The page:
Marlinton Depot receives a gift from the past

Mitchell TeIxeira, of Richmond, Virginia, left, donated a conductor’s uniform to the Marlinton Depot Saturday. The uniform belonged to Conductor Knight, who worked on the Greenbrier Line. Sally Rose Ribeiro guided the uniform home. Photo courtesy of Denise McNeel

The history of Marlinton has always been tied to that of the C & O Railroad. The citizens of Pocahontas County voted in 1891 to move their county seat from Huntersville to the proposed new town, because of plans for a railroad, and, thus, timbering, jobs and prosperity ensued.

The depot is a well-loved building and was much mourned when fire nearly destroyed it. Its rebuilding and new life – wonky signal and all – give hope for other new beginnings.

Instead of a railroad, we now have a river trail, and the lumbermen and railroad workers have given way to hikers, cyclists, fishermen and canoeists.

The area around the depot is becoming an art center and the depot itself houses the 4th Avenue Gallery.

Saturday morning, the Marlinton Depot’s collection of railroad memorabilia was greatly enhanced by an unexpected gift from an unexpected source.

What are the chances that a complete C & O conductor’s uniform in the collection of a railroad enthusiast from Richmond, Virginia, would find its way back to the Greenbrier Line, where its original owner wore it?

Sally Rose Ribeiro, born and raised in Marlinton, became the conduit by which the uniform traveled.

Sally is married to Dario Ribeiro, nicknamed “Dadi.”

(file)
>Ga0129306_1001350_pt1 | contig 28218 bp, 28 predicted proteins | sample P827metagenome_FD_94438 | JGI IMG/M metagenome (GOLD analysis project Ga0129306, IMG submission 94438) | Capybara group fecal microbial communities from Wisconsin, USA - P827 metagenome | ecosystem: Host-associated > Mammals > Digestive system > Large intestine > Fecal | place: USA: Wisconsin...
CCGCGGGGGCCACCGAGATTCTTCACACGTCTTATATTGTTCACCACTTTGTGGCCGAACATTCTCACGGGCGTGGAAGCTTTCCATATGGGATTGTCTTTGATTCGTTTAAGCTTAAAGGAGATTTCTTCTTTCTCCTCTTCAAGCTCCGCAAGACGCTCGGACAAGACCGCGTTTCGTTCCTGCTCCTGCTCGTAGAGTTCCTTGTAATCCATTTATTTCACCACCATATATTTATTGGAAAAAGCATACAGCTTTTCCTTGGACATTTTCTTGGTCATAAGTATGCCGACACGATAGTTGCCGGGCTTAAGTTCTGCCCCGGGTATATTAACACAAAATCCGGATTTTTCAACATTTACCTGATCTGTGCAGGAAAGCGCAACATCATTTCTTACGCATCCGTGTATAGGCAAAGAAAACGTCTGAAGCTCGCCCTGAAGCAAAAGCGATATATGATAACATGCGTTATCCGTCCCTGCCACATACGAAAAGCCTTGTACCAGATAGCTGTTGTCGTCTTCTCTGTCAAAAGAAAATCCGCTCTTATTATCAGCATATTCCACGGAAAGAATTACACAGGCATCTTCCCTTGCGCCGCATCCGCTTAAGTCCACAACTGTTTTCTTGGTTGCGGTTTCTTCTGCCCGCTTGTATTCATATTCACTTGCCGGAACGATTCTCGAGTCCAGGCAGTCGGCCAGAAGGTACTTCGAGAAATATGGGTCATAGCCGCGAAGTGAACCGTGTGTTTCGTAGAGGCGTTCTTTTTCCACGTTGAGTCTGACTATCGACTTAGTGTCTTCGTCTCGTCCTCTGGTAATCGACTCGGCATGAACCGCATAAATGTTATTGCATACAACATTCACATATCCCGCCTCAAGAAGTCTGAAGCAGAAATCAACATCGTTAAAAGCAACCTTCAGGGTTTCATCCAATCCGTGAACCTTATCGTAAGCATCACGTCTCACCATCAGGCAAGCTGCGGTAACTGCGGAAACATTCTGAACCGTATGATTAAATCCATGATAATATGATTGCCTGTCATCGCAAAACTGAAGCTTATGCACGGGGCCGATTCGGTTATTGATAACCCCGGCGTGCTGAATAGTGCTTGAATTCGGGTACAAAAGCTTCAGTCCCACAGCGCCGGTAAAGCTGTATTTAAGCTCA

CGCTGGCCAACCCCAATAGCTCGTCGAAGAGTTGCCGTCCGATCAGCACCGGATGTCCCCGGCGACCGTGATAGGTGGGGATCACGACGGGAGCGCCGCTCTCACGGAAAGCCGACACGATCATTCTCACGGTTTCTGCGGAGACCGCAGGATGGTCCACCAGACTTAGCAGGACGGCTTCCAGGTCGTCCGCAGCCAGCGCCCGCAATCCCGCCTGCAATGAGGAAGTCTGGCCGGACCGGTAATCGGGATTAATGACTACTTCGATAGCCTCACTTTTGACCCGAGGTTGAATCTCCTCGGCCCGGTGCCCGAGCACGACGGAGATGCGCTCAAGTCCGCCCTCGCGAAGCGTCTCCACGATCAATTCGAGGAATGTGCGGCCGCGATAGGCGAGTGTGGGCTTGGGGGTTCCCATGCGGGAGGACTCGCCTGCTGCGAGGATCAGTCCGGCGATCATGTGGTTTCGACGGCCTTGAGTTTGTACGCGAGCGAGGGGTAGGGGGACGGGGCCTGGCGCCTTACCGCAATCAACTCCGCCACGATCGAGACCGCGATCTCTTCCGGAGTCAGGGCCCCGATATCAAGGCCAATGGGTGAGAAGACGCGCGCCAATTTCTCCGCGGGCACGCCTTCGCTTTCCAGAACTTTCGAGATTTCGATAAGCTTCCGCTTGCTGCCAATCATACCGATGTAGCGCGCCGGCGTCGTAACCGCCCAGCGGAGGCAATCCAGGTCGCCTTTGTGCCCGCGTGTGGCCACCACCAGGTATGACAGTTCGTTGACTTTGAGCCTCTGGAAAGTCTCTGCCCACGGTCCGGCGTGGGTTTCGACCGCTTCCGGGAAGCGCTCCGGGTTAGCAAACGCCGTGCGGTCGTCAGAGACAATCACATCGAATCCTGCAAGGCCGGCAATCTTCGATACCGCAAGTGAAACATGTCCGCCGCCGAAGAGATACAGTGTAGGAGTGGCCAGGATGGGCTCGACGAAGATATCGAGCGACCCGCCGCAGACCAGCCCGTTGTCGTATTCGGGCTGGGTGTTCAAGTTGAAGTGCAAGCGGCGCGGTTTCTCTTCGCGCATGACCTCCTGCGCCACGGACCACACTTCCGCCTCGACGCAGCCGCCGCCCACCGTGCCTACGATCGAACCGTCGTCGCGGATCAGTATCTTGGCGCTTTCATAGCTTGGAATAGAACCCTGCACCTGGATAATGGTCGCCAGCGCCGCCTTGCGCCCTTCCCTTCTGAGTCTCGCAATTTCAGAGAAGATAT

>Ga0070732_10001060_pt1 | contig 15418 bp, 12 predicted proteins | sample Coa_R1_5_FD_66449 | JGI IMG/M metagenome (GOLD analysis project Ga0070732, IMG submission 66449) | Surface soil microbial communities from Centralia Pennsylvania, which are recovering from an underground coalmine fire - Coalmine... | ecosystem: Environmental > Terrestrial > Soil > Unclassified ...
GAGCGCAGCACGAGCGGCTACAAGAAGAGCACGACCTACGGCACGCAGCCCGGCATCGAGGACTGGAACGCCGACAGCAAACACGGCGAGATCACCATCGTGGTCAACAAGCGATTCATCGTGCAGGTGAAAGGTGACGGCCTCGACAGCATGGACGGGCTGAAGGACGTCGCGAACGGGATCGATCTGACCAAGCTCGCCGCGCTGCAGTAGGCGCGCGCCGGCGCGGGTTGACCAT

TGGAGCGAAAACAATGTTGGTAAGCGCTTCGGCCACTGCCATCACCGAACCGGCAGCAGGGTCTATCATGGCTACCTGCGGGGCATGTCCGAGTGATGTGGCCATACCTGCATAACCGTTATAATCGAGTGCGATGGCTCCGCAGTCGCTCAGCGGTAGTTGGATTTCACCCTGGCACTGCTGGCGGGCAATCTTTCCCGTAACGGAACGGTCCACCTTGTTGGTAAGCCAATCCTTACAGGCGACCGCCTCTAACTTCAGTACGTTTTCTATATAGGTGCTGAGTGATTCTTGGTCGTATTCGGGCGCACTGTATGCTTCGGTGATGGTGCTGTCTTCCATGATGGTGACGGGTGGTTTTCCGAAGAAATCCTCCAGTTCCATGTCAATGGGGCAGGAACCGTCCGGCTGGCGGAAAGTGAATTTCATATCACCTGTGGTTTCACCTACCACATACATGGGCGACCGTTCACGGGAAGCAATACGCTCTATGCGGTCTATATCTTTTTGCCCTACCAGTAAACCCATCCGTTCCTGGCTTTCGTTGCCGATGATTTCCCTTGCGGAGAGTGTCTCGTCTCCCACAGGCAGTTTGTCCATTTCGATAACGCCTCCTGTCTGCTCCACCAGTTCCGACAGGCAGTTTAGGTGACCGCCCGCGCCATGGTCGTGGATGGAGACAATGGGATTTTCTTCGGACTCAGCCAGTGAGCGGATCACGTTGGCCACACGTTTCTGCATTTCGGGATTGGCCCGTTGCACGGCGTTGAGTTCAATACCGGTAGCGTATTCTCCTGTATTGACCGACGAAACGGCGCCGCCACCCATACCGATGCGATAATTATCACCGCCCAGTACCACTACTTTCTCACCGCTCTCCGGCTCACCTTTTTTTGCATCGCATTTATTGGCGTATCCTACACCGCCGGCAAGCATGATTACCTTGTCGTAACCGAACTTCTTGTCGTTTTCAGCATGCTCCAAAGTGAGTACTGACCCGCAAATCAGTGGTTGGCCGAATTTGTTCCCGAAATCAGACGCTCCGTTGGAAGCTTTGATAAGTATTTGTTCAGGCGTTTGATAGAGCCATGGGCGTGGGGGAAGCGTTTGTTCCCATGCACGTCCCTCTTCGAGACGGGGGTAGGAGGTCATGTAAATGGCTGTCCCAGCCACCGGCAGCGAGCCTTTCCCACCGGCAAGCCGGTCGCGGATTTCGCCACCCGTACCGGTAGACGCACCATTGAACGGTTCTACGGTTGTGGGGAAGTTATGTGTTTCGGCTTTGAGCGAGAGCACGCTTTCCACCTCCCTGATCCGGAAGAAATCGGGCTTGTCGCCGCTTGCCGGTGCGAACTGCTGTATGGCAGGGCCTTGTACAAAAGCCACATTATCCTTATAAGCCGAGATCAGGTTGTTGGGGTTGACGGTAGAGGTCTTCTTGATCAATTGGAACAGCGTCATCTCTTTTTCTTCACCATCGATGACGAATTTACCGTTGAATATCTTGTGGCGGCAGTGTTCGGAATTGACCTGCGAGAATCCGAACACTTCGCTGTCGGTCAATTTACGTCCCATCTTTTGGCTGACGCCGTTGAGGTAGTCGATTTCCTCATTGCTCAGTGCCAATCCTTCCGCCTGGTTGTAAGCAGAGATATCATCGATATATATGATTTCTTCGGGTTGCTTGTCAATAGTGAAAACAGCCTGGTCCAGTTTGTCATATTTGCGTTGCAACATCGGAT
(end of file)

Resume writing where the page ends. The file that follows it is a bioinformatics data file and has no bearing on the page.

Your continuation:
Sally said Dadi’s cousin, Mitchell Teixeira, has been a train fanatic all his life. Years ago when he worked for Thalhimer’s in Richmond, Virginia, he and a Mr. Knight became good friends. They shared a love of trains. Over lunch one day, the young Knight said his dad worked on a train for many years, moving up the ranks to Conductor.

As the conversation continued, Mitchell learned that he had been a conductor on “a little line in West Virginia,” which turned out to be the Greenbrier line from Ronceverte to Marlinton to the upper end of the county.

Mitchell told Knight that his cousin had married a girl from Marlinton.

A year after Conductor Knight’s death, the younger Knight decided to retire, and Mitchell was moving on to another job.

As their paths parted, Knight gave Mitchell the conductor’s uniform, knowing it would be appreciated.

Sally suggested that the uniform be donated to the Marlinton Depot, and Mitchell and his wife, Libia, liked the idea.

Sally and “Dadi” provided the mannequin to complete the display.

The uniform is complete with hat, badges, jacket, vest and pants.

Mitchell also donated C & O books about routes, regulations and procedures, as well as a conductor’s ticket punch and an oil can.

Sally brought photos of the Seebert Depot, one of which has local people in it identified. There was also a photo showing an amazing view of Seebert with the mountains bare, after logging was completed – with a passenger train following the Greenbrier River. She will make copies for the collection.

At the moment the Artisans Co-op is preparing to use the box car at the depot for art activities, which means it needed to be cleaned out, having been used for storage for more than 30 years.

The contents were a mix of treasure and trash.

The train board, dating back to the running of passenger trains – at least sixty years – a small table used in the depot and a pigeon hole, probably used for train orders and freight billing, according to Mitchell, also augment the depot’s railroad collection.

The depot thanks Mitchell for his gifts, and Sally for remembering her Marlinton roots and working to bring the uniform home.

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